The market value of the UK recorded music business was flat in 2013, according to new BPI stats, at around £1 billion.
Music streaming surpassed £100 million for the first time in the year, with new BPI/Official Charts Company stats showing that the overall market revenues were down just 0.5% year-on-year to £1.04bn.
However, unit sales data didn’t bring good news: album sales across both digital and physical formats showed a 6.4% decline to 94m, whilst single sales dropped by 3.4% to 182.2m.
Revenues generated by singles were down 1.6% to £167.8m, while the overall value of the albums market dropped 3.6% to £772.1m.
Sales of CD albums were down sharply by 12.8%, but it still claimed more than 60% of all albums sales. Vinyl album sales continued to shoot upwards, increasing 101% on 2012.
Despite these declines, the UK market was able to offset its losses with the explosive growth in streaming services, which claimed around 10% of the total market value.
According to the BPI, premium-account subscriptions to audio streaming services such as Spotify and Deezer generated £103m in 2013 – a 34% rise on 2012’s streaming haul of £77m. The figures does not include revenues from ad-funded streaming services including YouTube. Streaming unit numbers doubled year-on-year, from 3.7bn in 2012 to 7.4bn in 2013.
The overall value of downloaded digital music in 2013 grew, up 3.5% to £397.2m. Digital album unit sales were up 6.8% year-on-year, claiming 34.7% of the market. Physical music’s value declined 7.6% to £542.7m.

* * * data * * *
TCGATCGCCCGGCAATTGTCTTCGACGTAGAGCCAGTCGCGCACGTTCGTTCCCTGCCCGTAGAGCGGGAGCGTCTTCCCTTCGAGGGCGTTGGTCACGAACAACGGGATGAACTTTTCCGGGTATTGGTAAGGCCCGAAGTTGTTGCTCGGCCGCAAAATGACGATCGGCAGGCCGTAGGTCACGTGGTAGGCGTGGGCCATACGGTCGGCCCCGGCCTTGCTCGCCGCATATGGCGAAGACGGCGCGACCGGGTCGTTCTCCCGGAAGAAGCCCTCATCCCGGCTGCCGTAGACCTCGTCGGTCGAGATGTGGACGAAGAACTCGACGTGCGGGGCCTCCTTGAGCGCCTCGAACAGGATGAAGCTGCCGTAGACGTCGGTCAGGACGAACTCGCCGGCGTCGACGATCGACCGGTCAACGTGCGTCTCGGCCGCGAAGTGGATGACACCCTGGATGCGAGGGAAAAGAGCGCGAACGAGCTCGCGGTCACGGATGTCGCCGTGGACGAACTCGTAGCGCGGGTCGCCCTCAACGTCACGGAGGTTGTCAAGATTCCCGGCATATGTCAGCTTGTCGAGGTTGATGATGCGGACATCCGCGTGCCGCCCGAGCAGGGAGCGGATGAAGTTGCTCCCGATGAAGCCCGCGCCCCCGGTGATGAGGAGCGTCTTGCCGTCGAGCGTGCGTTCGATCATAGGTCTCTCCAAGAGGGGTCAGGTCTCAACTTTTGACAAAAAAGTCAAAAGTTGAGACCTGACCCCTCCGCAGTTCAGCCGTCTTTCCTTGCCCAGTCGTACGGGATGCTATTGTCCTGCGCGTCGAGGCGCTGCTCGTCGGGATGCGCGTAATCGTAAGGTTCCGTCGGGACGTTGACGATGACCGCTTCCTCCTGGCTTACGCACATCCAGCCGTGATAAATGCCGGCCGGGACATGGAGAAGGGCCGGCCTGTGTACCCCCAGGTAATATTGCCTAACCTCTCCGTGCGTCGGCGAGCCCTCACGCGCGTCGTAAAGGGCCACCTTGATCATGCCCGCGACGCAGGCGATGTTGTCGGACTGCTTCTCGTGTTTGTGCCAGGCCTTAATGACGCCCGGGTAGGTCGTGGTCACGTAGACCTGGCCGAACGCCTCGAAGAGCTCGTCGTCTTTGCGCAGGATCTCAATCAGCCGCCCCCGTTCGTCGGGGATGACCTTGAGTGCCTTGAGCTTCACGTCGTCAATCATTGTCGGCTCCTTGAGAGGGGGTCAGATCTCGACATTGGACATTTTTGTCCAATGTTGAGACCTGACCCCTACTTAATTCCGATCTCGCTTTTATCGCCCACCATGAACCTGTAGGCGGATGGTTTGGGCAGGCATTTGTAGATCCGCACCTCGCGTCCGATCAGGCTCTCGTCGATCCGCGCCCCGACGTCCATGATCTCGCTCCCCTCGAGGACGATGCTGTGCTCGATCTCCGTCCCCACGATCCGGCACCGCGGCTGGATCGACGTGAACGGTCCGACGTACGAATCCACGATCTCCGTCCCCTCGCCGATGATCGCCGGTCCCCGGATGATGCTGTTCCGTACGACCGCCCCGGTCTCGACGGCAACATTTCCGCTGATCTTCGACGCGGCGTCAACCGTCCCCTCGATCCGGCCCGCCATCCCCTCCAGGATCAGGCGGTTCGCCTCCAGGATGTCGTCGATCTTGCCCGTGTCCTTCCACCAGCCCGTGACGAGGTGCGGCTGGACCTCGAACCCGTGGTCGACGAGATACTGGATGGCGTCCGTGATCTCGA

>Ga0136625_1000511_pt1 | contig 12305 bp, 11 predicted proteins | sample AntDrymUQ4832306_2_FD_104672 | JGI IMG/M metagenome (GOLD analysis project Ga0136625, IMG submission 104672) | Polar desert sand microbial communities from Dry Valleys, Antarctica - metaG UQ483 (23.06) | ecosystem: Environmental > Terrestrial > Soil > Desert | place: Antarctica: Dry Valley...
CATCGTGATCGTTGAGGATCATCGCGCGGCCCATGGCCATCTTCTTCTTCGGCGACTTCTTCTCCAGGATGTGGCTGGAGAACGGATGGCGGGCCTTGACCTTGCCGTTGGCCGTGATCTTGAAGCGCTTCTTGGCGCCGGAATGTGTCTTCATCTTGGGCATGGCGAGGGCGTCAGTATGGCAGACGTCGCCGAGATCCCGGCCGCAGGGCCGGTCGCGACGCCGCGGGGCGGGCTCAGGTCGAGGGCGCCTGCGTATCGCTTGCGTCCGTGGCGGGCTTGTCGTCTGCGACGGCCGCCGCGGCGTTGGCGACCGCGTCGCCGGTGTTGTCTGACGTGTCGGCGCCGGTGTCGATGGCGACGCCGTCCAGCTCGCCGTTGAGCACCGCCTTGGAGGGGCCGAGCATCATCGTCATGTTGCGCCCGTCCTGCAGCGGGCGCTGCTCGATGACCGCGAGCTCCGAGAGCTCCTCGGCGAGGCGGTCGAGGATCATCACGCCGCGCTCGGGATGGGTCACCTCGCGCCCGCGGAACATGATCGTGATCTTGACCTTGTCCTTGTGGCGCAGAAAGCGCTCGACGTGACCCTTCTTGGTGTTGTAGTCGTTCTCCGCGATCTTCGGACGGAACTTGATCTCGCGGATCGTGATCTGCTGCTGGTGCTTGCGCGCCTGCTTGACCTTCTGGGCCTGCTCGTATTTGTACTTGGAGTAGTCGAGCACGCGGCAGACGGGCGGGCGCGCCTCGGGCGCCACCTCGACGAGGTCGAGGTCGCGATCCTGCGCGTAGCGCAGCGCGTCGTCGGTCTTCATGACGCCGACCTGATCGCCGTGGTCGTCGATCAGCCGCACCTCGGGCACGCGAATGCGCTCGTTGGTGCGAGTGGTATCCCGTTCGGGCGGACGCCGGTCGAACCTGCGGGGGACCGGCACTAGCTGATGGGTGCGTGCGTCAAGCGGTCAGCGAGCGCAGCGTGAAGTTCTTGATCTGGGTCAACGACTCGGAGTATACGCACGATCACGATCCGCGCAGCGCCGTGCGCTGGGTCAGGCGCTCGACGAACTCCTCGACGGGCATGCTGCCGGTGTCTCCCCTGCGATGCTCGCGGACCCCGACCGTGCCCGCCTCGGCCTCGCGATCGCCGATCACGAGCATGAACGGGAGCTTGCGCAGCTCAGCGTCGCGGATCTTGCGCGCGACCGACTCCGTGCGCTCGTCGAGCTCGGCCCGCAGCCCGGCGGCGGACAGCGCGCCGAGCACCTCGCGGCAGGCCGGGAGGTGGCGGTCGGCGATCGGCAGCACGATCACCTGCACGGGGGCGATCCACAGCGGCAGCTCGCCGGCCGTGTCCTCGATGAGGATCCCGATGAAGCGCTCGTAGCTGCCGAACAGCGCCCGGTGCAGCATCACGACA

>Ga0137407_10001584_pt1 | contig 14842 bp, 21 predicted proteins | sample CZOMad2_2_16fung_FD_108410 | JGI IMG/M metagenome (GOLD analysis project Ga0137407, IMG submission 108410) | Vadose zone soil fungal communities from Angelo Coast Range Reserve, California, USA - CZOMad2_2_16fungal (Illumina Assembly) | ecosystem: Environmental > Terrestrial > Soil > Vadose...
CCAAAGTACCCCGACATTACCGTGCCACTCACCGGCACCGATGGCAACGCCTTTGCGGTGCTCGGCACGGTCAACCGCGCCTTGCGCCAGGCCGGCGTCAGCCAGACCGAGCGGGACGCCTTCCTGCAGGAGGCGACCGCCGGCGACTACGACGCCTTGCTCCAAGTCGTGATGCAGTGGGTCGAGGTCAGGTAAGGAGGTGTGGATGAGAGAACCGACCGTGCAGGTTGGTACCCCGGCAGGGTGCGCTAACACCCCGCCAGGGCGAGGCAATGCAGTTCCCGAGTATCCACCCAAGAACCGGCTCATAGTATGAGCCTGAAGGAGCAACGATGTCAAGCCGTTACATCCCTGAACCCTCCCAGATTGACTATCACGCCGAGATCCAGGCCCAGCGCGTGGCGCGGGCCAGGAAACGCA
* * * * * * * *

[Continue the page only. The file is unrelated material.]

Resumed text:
The biggest-selling album overall was Now That’s What I Call Music 86, with 1.1m copies shifted. One Direction’s Midnight Memories was the biggest-selling artist album of the year, with 685,000 sales in just six weeks. Arctic Monkeys were the most streamed artist of the year.
BPI Chief Executive Geoff Taylor said: “The success of digital music in 2013 surpassed all previous records – we celebrated the one billionth track download, counted four million-selling digital singles, and streamed more than 7 billion songs. As digital music moves into the streaming era, the prospects for future growth in the UK music market look strong.”
BPI Chairman, Tony Wadsworth CBE added: “The British public’s affinity for British music is alive and kicking! For an impressive ninth year in a row, a UK artist signed, developed and supported by a British record label has claimed the best-selling artist album on home turf. The hat-trick of chart achievements from One Direction, Bastille and Arctic Monkeys has certainly set a high benchmark for UK acts to follow in 2014, but we say watch this space.”
Music Business Worldwide